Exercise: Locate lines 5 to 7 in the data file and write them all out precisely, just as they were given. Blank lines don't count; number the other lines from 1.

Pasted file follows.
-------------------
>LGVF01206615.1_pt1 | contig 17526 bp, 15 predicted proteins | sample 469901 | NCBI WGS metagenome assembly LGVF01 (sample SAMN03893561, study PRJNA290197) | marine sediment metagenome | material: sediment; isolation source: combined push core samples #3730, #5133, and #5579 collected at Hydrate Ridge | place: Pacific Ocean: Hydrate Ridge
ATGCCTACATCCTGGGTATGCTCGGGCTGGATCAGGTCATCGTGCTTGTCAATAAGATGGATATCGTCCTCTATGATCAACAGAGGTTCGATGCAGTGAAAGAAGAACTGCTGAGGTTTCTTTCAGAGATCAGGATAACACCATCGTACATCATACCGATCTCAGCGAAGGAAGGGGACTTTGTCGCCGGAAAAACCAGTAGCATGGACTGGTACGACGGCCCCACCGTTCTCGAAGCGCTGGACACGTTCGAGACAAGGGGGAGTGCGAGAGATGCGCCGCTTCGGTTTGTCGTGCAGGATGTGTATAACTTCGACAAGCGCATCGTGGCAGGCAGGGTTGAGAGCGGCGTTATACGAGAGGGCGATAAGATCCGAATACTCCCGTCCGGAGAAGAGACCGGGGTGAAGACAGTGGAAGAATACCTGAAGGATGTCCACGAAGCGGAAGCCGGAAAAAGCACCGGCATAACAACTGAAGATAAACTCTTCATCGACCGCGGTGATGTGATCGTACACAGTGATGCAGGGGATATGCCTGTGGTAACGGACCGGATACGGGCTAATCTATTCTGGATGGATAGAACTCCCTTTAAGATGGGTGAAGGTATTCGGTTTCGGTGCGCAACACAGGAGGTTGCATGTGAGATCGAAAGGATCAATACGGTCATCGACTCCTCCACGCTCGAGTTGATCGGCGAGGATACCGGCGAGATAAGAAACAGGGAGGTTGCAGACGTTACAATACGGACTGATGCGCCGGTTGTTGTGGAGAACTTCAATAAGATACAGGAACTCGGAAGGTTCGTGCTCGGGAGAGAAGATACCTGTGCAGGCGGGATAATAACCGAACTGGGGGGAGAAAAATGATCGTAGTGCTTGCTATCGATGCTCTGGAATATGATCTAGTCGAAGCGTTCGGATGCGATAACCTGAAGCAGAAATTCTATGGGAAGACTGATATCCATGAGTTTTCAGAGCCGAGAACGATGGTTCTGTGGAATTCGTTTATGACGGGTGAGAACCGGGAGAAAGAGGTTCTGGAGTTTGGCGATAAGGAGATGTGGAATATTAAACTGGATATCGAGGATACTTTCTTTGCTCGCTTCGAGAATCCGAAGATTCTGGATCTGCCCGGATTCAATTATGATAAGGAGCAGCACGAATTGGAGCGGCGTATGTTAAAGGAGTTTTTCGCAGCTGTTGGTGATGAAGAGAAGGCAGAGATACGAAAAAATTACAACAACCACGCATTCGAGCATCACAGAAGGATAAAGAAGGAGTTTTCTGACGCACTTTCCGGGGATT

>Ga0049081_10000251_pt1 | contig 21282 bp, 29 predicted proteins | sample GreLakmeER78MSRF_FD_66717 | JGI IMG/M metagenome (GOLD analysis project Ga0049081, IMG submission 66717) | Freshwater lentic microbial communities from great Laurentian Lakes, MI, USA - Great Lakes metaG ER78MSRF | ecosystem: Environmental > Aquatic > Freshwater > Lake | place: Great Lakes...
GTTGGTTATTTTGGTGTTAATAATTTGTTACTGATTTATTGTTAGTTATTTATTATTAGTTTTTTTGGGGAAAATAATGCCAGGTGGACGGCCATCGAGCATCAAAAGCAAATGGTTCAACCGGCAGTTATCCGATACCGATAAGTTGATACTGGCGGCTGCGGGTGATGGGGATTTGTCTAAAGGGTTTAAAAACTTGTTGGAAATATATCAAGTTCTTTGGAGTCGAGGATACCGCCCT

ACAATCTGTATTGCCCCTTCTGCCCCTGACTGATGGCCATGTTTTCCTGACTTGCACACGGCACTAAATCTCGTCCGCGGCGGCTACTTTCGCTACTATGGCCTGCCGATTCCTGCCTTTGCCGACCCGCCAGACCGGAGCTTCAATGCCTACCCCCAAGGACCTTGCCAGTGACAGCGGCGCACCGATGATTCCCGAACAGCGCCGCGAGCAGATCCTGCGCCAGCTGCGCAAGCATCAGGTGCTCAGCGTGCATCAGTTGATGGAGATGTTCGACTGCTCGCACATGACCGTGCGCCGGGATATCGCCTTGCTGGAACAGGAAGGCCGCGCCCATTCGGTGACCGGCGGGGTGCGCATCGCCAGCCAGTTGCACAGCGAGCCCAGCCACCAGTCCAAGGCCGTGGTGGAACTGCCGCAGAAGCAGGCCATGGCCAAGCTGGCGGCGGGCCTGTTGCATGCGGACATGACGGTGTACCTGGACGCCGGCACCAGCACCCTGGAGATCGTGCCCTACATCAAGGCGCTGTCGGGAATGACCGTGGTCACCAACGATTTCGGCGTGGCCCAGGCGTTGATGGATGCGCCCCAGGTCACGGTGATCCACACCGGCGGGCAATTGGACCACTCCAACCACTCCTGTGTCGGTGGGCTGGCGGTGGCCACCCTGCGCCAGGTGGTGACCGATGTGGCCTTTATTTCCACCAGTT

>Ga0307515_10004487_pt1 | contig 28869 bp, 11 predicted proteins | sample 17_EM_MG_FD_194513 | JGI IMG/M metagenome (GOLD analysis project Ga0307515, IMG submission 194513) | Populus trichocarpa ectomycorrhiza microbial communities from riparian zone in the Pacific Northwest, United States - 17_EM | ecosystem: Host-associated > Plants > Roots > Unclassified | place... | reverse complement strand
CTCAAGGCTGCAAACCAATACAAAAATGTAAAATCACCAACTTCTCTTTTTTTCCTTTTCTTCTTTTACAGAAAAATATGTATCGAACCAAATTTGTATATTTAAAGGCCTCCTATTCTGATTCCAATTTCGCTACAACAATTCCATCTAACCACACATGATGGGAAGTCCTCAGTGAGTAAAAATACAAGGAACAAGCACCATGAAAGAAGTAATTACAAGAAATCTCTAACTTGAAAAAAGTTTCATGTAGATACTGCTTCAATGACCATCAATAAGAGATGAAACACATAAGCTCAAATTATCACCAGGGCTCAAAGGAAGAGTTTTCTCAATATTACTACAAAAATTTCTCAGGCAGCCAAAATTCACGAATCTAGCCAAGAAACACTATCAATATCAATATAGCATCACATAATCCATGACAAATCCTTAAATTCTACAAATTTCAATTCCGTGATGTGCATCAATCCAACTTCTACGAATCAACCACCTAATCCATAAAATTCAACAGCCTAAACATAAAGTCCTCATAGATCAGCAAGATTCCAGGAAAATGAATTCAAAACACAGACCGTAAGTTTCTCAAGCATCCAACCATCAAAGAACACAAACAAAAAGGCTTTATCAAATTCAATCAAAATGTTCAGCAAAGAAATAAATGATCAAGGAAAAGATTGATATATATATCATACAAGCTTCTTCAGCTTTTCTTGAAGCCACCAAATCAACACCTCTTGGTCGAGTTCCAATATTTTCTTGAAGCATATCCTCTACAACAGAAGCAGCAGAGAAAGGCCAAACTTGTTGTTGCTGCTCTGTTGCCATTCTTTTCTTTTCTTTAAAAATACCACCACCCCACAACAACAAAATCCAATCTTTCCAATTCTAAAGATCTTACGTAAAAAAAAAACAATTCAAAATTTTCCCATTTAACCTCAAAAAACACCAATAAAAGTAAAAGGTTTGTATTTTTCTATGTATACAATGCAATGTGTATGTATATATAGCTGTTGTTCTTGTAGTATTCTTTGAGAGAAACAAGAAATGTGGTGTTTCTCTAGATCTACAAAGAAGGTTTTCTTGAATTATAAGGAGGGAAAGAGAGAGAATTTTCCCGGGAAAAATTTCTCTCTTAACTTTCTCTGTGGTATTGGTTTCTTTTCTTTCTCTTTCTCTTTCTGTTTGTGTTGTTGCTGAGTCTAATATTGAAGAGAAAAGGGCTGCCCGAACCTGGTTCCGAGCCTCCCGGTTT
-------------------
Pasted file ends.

ACAATCTGTATTGCCCCTTCTGCCCCTGACTGATGGCCATGTTTTCCTGACTTGCACACGGCACTAAATCTCGTCCGCGGCGGCTACTTTCGCTACTATGGCCTGCCGATTCCTGCCTTTGCCGACCCGCCAGACCGGAGCTTCAATGCCTACCCCCAAGGACCTTGCCAGTGACAGCGGCGCACCGATGATTCCCGAACAGCGCCGCGAGCAGATCCTGCGCCAGCTGCGCAAGCATCAGGTGCTCAGCGTGCATCAGTTGATGGAGATGTTCGACTGCTCGCACATGACCGTGCGCCGGGATATCGCCTTGCTGGAACAGGAAGGCCGCGCCCATTCGGTGACCGGCGGGGTGCGCATCGCCAGCCAGTTGCACAGCGAGCCCAGCCACCAGTCCAAGGCCGTGGTGGAACTGCCGCAGAAGCAGGCCATGGCCAAGCTGGCGGCGGGCCTGTTGCATGCGGACATGACGGTGTACCTGGACGCCGGCACCAGCACCCTGGAGATCGTGCCCTACATCAAGGCGCTGTCGGGAATGACCGTGGTCACCAACGATTTCGGCGTGGCCCAGGCGTTGATGGATGCGCCCCAGGTCACGGTGATCCACACCGGCGGGCAATTGGACCACTCCAACCACTCCTGTGTCGGTGGGCTGGCGGTGGCCACCCTGCGCCAGGTGGTGACCGATGTGGCCTTTATTTCCACCAGTT

>Ga0307515_10004487_pt1 | contig 28869 bp, 11 predicted proteins | sample 17_EM_MG_FD_194513 | JGI IMG/M metagenome (GOLD analysis project Ga0307515, IMG submission 194513) | Populus trichocarpa ectomycorrhiza microbial communities from riparian zone in the Pacific Northwest, United States - 17_EM | ecosystem: Host-associated > Plants > Roots > Unclassified | place... | reverse complement strand
CTCAAGGCTGCAAACCAATACAAAAATGTAAAATCACCAACTTCTCTTTTTTTCCTTTTCTTCTTTTACAGAAAAATATGTATCGAACCAAATTTGTATATTTAAAGGCCTCCTATTCTGATTCCAATTTCGCTACAACAATTCCATCTAACCACACATGATGGGAAGTCCTCAGTGAGTAAAAATACAAGGAACAAGCACCATGAAAGAAGTAATTACAAGAAATCTCTAACTTGAAAAAAGTTTCATGTAGATACTGCTTCAATGACCATCAATAAGAGATGAAACACATAAGCTCAAATTATCACCAGGGCTCAAAGGAAGAGTTTTCTCAATATTACTACAAAAATTTCTCAGGCAGCCAAAATTCACGAATCTAGCCAAGAAACACTATCAATATCAATATAGCATCACATAATCCATGACAAATCCTTAAATTCTACAAATTTCAATTCCGTGATGTGCATCAATCCAACTTCTACGAATCAACCACCTAATCCATAAAATTCAACAGCCTAAACATAAAGTCCTCATAGATCAGCAAGATTCCAGGAAAATGAATTCAAAACACAGACCGTAAGTTTCTCAAGCATCCAACCATCAAAGAACACAAACAAAAAGGCTTTATCAAATTCAATCAAAATGTTCAGCAAAGAAATAAATGATCAAGGAAAAGATTGATATATATATCATACAAGCTTCTTCAGCTTTTCTTGAAGCCACCAAATCAACACCTCTTGGTCGAGTTCCAATATTTTCTTGAAGCATATCCTCTACAACAGAAGCAGCAGAGAAAGGCCAAACTTGTTGTTGCTGCTCTGTTGCCATTCTTTTCTTTTCTTTAAAAATACCACCACCCCACAACAACAAAATCCAATCTTTCCAATTCTAAAGATCTTACGTAAAAAAAAAACAATTCAAAATTTTCCCATTTAACCTCAAAAAACACCAATAAAAGTAAAAGGTTTGTATTTTTCTATGTATACAATGCAATGTGTATGTATATATAGCTGTTGTTCTTGTAGTATTCTTTGAGAGAAACAAGAAATGTGGTGTTTCTCTAGATCTACAAAGAAGGTTTTCTTGAATTATAAGGAGGGAAAGAGAGAGAATTTTCCCGGGAAAAATTTCTCTCTTAACTTTCTCTGTGGTATTGGTTTCTTTTCTTTCTCTTTCTCTTTCTGTTTGTGTTGTTGCTGAGTCTAATATTGAAGAGAAAAGGGCTGCCCGAACCTGGTTCCGAGCCTCCCGGTTT